In age of big data, Shaffer's leading-edge work bridges the gap between quantitative and qualitative research


At UW–Madison’s School of Education, innovation is a way of life. In our classrooms, in our research and even in our spare time, we are creating knowledge and seeking ways to improve and transform lives across fields as diverse as the arts, health and education.

In this issue of “Learning Connections,” we hope to pique your curiosity and deepen your appreciation of the School by spotlighting a sampling of the many ways in which faculty, staff and students are developing creative programs, conducting leading-edge research and advancing innovative tools — all of which can help us better address the many challenges of the modern world.

In age of big data, Shaffer’s leading-edge work bridging the gap
between quantitative & qualitative research

There’s no shortage of data in the digital age.

Every time someone searches for information online, posts on social media, takes a standardized test or swipes a credit card, they leave behind a drop in the vast stream of information that computers collect.

This might seem like a bonanza for education researchers but too often computers only look for trends and associations in big data. To actually understand what students and teachers are doing, and why they are doing it, researchers need to go beyond searching blindly for patterns.

Shaffer pull quoteThat is why social scientists in the School of Education and across the UW–Madison campus collect detailed “thick” data through qualitative research. These help researchers understand how people learn: how a teacher designs small-group activities or how students learn from talking with each other. But while these methods work with observations or video from a few classrooms, they do not scale well to the big data that computers now collect.

For the past 15 years, UW–Madison’s David Williamson Shaffer has been developing innovative tools that bridge the gap between quantitative and qualitative research.

In April, Shaffer published “Quantitative Ethnography,” a groundbreaking methods book that describes a new science for understanding what people do and why they do it. Now, Shaffer and his team have received another $2.5 million in funding from the National Science Foundation to help researchers use quantitative ethnography to analyze classroom videos, educational games, interviews, focus groups, social media and a host of other kinds of data.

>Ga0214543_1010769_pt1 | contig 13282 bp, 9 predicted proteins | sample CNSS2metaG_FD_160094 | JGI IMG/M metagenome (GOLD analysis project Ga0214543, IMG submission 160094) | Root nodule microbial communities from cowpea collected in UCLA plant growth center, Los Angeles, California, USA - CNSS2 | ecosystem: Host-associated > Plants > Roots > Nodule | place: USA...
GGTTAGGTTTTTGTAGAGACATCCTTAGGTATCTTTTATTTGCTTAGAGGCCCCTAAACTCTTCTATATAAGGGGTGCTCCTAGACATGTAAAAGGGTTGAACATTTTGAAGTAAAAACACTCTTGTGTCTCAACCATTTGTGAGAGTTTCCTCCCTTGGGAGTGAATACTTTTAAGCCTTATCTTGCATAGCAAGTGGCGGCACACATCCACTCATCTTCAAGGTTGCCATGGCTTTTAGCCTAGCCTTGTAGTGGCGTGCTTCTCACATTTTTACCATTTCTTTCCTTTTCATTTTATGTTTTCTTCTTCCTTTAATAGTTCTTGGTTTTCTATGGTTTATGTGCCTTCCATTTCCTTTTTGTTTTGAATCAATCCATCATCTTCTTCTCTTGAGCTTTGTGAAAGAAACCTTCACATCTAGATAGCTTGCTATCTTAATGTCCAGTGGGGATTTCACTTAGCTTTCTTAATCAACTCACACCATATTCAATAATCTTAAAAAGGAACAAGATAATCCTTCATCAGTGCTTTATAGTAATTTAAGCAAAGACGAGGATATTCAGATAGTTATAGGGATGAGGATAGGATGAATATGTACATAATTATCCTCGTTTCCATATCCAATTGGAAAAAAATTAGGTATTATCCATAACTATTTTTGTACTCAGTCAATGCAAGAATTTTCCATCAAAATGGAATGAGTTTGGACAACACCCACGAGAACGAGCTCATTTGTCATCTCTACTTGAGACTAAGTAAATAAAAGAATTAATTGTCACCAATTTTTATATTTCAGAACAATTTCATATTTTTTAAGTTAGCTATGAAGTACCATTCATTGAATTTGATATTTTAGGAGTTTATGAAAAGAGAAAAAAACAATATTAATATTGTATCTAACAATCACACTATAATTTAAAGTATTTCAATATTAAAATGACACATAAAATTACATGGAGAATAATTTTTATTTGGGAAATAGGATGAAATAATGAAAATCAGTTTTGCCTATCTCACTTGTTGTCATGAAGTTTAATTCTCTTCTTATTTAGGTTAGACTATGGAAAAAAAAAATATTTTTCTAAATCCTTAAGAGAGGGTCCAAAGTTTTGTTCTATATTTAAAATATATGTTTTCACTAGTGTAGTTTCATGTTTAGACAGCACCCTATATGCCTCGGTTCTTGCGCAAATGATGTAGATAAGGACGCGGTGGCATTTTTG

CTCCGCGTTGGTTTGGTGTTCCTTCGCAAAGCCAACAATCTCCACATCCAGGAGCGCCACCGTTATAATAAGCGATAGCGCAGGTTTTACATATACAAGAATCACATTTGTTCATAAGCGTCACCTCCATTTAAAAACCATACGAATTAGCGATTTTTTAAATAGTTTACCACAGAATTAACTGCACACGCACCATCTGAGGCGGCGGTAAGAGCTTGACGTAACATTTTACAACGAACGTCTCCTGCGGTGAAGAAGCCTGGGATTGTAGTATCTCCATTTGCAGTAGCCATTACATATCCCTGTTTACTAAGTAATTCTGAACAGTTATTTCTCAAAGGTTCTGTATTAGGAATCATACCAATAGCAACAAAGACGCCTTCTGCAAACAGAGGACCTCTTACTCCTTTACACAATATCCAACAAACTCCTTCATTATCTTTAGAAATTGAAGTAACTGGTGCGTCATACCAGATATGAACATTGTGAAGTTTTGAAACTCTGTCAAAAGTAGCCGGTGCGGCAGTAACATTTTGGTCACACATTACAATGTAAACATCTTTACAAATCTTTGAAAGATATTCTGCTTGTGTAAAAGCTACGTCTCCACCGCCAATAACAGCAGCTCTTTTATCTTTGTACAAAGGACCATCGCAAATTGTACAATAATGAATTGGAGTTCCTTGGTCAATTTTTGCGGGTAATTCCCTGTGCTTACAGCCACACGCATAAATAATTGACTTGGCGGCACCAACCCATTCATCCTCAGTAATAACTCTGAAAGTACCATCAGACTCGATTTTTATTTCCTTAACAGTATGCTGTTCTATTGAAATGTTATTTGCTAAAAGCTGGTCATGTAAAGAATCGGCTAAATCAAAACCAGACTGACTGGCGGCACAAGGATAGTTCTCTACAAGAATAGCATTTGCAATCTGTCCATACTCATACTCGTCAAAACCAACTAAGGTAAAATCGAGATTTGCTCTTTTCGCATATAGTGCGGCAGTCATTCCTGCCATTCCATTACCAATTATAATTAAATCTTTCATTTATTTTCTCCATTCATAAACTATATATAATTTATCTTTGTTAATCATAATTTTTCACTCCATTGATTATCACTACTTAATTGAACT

“The book is the culmination of nearly two decades of work,” says Shaffer, the Vilas Distinguished Achievement Professor of Learning Science with the No. 1-ranked Department of Educational Psychology. “It explains, in straightforward language, how we can understand our increasingly datarich world. This new grant will let us make these tools much easier to use.”

Shaffer explains that what makes this work revolutionary is the way it helps researchers combine qualitative and quantitative methods, using statistical methods on field notes, interviews, observations and other kinds of “thick” data.

“This is a book about understanding why, in the digital age, the old distinctions between qualitative and quantitative research methods, between the sciences and humanities, and between numbers and understanding, limit the kinds of questions we can ask, in some cases, and lead us to accept superficial answers in others,” Shaffer writes in the book.

Education scholar Morten Misfeldt of Aalborg University in Copenhagen says that “Quantitative Ethnography” offers an introduction to the humanities for statisticians, an introduction to data science for qualitative researchers, and provides a compelling philosophical and intellectual journey for anyone looking to better understand learning, culture and behavior in the digital era.

In his role as a data philosopher and director of the Epistemic Games Group in the Wisconsin Center for Education Research, Shaffer has collaborated with colleagues across campus and around the globe, including researchers studying everything from fMRI and eye-tracking data, to classroom video, surgical simulations and teacher interviews.

“In the 21st century we need tools that can capture complex collaborative thinking in science, technology, engineering and mathematics — learning that goes beyond conventional tests of knowledge or measures of basic competencies,” says Shaffer. “We need to be able to assess how well students work together to make connections between ideas and understand complex problems. The tools of quantitative ethnography are designed to do just that.”
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